The eastern banks of the Tigris and Euphrates was where the capital of the Persian empire lay during the 7th century. Hence the proximity often led early Islamic architects to not just borrow, but adopt the traditions and ways of the fallen Persian empire.
Islamic architecture borrows heavily from Persian architecture and in many ways can be called an extension and further evolution of Persian architecture.
Many cities such as Baghdad, for example, were based on precedents such as Firouzabad in Persia. In fact, it is now known that the two designers hired by al-Mansur to plan the city's design were Naubakht (نوبخت) a former Persian Zoroastrian, and Mashallah (ماشاءالله), a former Jew from Khorasan, Iran.
Persian-style mosques are characterized by their tapered brick pillars, large arcades, and arches each supported by several pillars. In South Asia, elements of Hindu architecture were employed, but were later superseded by Persian designs.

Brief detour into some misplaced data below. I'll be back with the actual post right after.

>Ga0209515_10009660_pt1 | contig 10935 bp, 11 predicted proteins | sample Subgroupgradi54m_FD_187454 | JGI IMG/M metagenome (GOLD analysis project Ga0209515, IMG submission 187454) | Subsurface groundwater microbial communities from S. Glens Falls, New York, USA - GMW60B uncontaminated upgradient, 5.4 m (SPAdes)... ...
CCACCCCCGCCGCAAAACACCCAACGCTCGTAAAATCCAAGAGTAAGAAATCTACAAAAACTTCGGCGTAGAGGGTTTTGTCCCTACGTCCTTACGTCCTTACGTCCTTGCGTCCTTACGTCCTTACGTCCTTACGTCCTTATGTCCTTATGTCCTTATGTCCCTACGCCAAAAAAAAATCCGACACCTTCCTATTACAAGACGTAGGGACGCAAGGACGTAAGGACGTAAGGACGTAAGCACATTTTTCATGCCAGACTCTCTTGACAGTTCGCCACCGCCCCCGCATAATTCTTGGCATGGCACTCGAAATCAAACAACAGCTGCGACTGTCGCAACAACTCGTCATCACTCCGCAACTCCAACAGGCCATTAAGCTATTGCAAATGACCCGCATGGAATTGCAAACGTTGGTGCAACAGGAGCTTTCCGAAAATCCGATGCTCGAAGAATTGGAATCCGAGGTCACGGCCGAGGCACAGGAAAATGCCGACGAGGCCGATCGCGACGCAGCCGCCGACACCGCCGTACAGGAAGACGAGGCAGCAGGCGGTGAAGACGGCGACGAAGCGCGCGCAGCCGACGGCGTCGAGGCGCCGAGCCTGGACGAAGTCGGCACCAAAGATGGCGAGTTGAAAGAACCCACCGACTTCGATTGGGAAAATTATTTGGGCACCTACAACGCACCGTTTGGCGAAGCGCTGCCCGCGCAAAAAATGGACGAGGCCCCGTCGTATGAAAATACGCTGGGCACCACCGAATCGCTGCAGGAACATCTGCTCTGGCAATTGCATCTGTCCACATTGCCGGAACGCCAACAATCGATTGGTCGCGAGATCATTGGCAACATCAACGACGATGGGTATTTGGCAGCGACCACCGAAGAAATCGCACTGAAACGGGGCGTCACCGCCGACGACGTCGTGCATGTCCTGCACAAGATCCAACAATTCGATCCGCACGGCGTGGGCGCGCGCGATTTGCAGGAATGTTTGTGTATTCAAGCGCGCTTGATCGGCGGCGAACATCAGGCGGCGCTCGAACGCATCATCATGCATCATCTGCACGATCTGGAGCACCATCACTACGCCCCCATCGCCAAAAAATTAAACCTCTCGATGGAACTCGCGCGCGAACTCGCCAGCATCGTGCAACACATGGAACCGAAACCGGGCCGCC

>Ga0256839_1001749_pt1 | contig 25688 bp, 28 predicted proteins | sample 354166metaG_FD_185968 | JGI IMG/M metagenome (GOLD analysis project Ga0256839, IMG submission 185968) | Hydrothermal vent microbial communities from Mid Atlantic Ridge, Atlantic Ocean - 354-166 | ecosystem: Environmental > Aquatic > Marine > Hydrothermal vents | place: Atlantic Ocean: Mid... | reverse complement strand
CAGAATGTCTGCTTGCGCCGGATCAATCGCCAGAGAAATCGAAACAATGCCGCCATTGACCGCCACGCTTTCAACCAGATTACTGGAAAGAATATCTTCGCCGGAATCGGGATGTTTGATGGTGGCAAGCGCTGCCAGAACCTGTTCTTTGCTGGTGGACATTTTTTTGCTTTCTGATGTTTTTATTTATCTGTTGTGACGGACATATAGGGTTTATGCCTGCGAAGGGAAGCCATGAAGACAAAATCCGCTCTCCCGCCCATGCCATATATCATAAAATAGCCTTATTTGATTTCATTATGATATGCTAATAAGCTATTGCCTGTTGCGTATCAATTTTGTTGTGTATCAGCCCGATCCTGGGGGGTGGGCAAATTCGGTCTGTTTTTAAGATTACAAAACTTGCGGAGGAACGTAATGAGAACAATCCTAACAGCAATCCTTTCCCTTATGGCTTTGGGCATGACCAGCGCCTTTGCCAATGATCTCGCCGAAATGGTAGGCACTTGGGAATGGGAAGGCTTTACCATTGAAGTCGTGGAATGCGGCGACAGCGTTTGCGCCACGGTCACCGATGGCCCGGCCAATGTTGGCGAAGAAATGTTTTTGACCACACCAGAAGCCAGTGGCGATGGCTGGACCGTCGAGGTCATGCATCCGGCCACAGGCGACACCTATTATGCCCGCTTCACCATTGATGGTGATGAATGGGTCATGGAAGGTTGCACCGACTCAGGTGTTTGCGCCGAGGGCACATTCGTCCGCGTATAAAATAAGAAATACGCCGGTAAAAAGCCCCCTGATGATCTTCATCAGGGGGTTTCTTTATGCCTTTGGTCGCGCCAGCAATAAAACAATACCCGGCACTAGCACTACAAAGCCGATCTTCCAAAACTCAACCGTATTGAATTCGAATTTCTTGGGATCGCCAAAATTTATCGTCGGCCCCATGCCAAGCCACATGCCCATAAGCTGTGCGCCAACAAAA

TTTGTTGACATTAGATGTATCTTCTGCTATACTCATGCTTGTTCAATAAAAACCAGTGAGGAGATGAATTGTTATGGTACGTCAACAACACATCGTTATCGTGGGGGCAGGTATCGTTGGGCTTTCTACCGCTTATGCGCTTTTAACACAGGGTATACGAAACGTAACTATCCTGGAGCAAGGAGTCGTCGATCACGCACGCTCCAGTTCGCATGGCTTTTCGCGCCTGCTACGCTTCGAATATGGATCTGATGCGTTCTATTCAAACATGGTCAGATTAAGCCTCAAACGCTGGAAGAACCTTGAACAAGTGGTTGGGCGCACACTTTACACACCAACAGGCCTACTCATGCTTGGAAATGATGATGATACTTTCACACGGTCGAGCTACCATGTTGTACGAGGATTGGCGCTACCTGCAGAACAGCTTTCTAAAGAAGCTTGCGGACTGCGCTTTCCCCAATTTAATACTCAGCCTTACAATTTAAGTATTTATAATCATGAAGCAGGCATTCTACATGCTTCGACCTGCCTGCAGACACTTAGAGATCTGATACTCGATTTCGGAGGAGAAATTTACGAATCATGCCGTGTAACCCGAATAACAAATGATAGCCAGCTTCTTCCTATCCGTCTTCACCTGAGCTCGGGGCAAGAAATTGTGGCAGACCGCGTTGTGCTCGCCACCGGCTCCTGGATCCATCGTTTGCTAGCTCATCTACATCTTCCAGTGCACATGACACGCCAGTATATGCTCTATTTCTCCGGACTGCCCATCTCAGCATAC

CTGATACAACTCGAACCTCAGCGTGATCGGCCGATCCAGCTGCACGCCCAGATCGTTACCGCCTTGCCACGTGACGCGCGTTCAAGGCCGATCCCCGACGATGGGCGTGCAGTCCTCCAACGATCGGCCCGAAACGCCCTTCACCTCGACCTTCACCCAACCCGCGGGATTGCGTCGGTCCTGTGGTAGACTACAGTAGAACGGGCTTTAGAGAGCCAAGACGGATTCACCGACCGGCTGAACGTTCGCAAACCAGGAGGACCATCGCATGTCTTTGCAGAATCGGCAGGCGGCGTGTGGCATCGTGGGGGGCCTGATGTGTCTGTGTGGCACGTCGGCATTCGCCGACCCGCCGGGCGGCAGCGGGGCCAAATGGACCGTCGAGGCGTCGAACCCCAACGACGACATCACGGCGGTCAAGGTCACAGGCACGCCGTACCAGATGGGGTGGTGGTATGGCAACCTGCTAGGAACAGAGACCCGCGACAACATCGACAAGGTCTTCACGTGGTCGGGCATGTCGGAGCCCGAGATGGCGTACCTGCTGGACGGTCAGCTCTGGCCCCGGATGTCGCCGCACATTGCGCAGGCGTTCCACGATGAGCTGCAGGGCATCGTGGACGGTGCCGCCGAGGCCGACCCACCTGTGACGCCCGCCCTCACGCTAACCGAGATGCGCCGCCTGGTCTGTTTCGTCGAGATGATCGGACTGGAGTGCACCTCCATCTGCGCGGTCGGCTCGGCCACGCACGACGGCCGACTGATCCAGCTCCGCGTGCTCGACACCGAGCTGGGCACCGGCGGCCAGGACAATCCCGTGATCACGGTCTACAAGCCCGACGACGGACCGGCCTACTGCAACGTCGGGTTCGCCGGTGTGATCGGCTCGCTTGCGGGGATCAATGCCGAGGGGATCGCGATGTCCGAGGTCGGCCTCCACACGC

Differences between Islamic architecture and Persian architecture
Like this of other nations that became part of the Islamic realm, Persian Architecture is not to be confused with Islamic Architecture and refers broadly to architectural styles across the Islamic world. Islamic architecture, therefore, does not directly include reference to Persian styles prior to the rise of Islam. Persian architecture, like other nations', predates Islamic architecture and can be correctly understood as an important influence on overall Islamic architecture as well as a branch of Islamic architecture since the introduction of Islam in Persia. Islamic architecture can be classified according to chronology, geography, and building typology.
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